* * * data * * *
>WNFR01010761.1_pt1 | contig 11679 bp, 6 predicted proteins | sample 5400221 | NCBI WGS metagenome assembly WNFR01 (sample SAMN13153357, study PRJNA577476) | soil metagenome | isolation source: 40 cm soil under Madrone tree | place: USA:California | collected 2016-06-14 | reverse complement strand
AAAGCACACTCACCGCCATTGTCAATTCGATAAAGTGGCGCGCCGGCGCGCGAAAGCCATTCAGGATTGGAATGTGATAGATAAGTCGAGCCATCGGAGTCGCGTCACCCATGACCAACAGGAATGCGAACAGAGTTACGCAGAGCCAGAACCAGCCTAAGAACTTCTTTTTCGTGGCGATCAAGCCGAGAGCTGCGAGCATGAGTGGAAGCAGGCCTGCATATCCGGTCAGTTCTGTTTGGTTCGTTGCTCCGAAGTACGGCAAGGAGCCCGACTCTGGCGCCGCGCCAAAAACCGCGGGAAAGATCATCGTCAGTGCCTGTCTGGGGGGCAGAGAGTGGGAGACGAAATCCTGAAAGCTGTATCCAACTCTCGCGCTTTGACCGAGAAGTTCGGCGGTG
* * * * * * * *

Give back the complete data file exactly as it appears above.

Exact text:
>WNFR01010761.1_pt1 | contig 11679 bp, 6 predicted proteins | sample 5400221 | NCBI WGS metagenome assembly WNFR01 (sample SAMN13153357, study PRJNA577476) | soil metagenome | isolation source: 40 cm soil under Madrone tree | place: USA:California | collected 2016-06-14 | reverse complement strand
AAAGCACACTCACCGCCATTGTCAATTCGATAAAGTGGCGCGCCGGCGCGCGAAAGCCATTCAGGATTGGAATGTGATAGATAAGTCGAGCCATCGGAGTCGCGTCACCCATGACCAACAGGAATGCGAACAGAGTTACGCAGAGCCAGAACCAGCCTAAGAACTTCTTTTTCGTGGCGATCAAGCCGAGAGCTGCGAGCATGAGTGGAAGCAGGCCTGCATATCCGGTCAGTTCTGTTTGGTTCGTTGCTCCGAAGTACGGCAAGGAGCCCGACTCTGGCGCCGCGCCAAAAACCGCGGGAAAGATCATCGTCAGTGCCTGTCTGGGGGGCAGAGAGTGGGAGACGAAATCCTGAAAGCTGTATCCAACTCTCGCGCTTTGACCGAGAAGTTCGGCGGTG